Housing starts slow as condo market cools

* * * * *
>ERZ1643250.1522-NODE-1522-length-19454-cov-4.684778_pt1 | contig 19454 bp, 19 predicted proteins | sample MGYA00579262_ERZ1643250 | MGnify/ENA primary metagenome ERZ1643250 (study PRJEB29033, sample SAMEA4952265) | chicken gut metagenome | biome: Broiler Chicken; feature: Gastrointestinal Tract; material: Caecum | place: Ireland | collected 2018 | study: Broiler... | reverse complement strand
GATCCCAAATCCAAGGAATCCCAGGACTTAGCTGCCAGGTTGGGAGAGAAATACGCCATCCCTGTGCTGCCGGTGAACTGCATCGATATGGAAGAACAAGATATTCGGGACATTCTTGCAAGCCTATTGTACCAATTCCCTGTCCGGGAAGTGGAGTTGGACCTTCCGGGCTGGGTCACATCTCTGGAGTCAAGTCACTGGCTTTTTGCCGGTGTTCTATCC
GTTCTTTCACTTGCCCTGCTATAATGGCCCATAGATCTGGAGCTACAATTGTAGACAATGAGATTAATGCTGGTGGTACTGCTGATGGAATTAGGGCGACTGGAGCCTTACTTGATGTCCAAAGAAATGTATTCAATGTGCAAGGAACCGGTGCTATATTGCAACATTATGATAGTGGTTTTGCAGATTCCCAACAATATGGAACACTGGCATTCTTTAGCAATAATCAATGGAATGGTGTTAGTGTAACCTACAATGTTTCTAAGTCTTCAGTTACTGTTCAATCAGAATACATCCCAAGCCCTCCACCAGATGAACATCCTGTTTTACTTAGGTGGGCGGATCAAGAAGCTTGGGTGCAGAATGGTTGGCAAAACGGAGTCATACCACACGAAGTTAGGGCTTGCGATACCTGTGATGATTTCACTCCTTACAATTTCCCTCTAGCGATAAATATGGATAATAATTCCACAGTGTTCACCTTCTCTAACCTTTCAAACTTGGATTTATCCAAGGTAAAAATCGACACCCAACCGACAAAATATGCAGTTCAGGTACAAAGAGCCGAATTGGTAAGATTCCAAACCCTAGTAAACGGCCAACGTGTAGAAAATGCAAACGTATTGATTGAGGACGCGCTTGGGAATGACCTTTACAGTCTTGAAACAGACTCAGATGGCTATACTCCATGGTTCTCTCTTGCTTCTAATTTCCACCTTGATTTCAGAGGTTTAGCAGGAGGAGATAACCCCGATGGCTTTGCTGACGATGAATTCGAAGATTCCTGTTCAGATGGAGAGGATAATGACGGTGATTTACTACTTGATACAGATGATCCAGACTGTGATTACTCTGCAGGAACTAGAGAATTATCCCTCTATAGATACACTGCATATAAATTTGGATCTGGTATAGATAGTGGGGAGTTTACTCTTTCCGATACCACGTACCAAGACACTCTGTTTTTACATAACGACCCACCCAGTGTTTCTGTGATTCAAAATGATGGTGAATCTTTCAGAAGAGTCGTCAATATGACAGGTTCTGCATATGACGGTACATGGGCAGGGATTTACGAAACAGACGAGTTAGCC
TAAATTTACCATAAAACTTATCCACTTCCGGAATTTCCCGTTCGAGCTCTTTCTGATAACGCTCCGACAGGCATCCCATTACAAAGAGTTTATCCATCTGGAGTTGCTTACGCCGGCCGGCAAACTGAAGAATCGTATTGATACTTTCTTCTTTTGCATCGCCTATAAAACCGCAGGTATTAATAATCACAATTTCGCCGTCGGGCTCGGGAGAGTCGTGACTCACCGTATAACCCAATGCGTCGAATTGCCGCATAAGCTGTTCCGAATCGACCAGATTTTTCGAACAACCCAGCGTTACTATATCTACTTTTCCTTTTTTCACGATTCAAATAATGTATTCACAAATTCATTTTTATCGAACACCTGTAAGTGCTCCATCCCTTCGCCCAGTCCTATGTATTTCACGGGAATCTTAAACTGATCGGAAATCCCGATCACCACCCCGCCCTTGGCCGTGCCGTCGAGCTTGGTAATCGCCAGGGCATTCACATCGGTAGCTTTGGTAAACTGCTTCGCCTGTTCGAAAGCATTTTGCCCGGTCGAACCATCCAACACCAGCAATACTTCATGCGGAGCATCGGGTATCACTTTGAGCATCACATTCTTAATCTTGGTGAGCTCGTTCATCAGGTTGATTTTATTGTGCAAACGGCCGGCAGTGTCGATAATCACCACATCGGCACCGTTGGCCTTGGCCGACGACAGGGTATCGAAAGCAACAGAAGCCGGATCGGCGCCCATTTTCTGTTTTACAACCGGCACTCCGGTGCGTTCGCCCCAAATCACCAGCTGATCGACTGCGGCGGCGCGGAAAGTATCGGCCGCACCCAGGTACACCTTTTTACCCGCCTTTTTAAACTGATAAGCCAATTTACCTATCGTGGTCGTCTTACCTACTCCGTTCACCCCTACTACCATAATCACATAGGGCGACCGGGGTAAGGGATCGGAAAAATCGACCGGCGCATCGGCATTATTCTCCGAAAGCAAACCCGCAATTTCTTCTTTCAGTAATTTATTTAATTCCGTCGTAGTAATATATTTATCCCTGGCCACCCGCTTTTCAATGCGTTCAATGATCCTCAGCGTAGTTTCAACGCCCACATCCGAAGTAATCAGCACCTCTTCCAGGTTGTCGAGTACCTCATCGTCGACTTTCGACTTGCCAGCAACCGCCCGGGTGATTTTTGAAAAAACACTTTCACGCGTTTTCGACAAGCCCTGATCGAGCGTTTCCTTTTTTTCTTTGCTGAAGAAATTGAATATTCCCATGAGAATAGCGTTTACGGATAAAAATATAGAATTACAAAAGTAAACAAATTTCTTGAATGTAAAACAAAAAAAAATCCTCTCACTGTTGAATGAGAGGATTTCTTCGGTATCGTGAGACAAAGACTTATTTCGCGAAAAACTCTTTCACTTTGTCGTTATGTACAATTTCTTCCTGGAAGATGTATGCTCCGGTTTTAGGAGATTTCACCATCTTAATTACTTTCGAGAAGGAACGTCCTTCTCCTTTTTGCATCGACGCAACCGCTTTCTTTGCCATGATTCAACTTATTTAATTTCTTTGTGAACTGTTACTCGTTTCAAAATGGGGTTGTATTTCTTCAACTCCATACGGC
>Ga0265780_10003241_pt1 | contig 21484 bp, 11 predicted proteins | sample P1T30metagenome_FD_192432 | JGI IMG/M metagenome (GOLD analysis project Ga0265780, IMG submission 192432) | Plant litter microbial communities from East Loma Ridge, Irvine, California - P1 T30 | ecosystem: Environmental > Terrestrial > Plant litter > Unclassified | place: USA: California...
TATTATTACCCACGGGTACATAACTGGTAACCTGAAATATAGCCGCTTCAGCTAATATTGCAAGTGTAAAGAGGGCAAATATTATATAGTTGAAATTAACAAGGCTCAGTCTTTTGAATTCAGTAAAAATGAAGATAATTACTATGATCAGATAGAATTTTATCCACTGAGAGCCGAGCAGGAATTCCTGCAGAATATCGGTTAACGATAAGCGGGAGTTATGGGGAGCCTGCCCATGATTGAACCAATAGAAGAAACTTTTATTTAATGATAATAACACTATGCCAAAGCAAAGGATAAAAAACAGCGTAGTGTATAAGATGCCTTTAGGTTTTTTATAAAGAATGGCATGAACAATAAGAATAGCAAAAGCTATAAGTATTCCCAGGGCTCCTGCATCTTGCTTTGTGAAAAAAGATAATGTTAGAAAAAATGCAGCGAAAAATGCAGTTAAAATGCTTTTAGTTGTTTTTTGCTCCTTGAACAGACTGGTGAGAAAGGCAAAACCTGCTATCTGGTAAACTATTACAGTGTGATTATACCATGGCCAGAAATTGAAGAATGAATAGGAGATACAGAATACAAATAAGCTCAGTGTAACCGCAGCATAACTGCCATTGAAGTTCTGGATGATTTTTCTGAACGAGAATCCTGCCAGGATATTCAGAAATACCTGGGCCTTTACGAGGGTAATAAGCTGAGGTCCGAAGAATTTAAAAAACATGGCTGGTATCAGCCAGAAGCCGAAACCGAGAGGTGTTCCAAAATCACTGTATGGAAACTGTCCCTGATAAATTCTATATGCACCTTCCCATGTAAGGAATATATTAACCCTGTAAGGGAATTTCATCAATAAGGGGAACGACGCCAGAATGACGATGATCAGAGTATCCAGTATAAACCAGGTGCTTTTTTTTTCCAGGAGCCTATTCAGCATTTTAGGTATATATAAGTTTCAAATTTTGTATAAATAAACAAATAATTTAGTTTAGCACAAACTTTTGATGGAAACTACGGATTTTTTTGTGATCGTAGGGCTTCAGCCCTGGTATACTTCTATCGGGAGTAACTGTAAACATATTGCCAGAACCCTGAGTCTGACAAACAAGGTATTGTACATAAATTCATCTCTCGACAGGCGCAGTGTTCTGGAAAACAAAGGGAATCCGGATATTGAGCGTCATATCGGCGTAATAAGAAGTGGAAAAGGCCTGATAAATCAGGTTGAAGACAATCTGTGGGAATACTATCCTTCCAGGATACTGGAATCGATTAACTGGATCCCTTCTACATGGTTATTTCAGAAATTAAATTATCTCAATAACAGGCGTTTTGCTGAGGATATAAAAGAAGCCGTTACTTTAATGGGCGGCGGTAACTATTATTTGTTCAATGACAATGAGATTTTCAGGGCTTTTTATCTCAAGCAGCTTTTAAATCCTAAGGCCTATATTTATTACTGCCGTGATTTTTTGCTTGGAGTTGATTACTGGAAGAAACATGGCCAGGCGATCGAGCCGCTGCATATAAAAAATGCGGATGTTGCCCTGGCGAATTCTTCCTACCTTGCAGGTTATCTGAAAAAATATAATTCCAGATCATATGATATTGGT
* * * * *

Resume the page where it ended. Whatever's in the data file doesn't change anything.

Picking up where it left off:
[np_storybar title=”Everything you need to know about Canada’s housing ‘bubble’” link=””%5DCanada avoided many of the mistakes that the U.S. made in its housing market. But top economists are increasingly sounding alarms that the sector is the next bubble and it’s about to burst [/np_storybar]OTTAWA — Canada’s housing market continued to show signs of cooling last month, but still no evidence of a correction that would seriously impact the economy.The Canada Mortgage and Housing Corp. reported Tuesday housing starts for September totalled 19,750. That’s 220,200 units annualized, a slight decrease from the upwardly revised 225,300 units the previous month.The agency said the seasonally adjusted annual rate of urban starts decreased by 3.0% in September to 203,731 units.But the September number was still above the consensus forecast of about 205,000 and well north of what economists consider would be required to meet the growth rate in household formations.“In our view, Canada still has overbuilding concerns,” said TD economist Francis Fong.“Demand for new homes is primarily being supported by accommodative interest rates.”[np-related]In a new global outlook released Monday, the International Monetary Fund singled out housing and household debt, which currently sits at a near-record 152 per cent of income, the key areas of concerns for Canada.“An important domestic vulnerability in Canada relates to the housing market,” the Washington-based financial institution said. “A sharp or sustained decline in house prices could seriously set back the leveraged household sector and domestic demand.”Those concerns have been voiced before, including by Bank of Canada governor Mark Carney and Finance Minister Jim Flaherty, who has moved four times in as many years to reduce mortgage lending.Scotiabank economist Derek Holt says he expects Canada’s economy will take a little bit of a hit from housing during the third quarter, noting that while still strong, new home construction during the summer was below the level achieved in the spring.Economists expect the slowing to continue across the board in starts, sales and prices in subsequent months.Over-saturation, high prices, high debt levels and recent tightening of mortgage rules are already impacting the resale market, they note, particularly in the previously torrid markets of Toronto and Vancouver.Bank of Montreal economist Robert Kavcic noted that condo re-sales in Toronto were down 27% during the month from September 2011. So building should follow, eventually, he said.“The gradual cooling will likely persist given the sales slowdown currently taking place in a number of major markets,” he predicted.In fact, Toronto saw the most acute retreat in starts during September in the CMHC report, down 38.2%, or about 24,600 units. Ontario as a whole was lower by 18.2 per cent, or 16,000 units.“As expected, the number of multiples starts in Ontario, particularly in Toronto, reverted back to a level more in line with the average pace of activity over the last six months,” said Mathieu Laberge, deputy chief economist at CMHC.“Following a period of elevated housing starts activity due to strong volumes of multi-family unit pre-sales in 2010 and 2011, the pace of housing starts is expected to moderate.”Elsewhere, seasonally adjusted annual rate of urban starts increased by 17.6% in the Prairies, 20.3% in Atlantic Canada, were up by 1.35% in Quebec and edged down 3.7% in British Columbia.Overall, single starts fell by 1.4% 67,643 units, while multiple urban starts decreased by 3.9% to 136,088 units. read more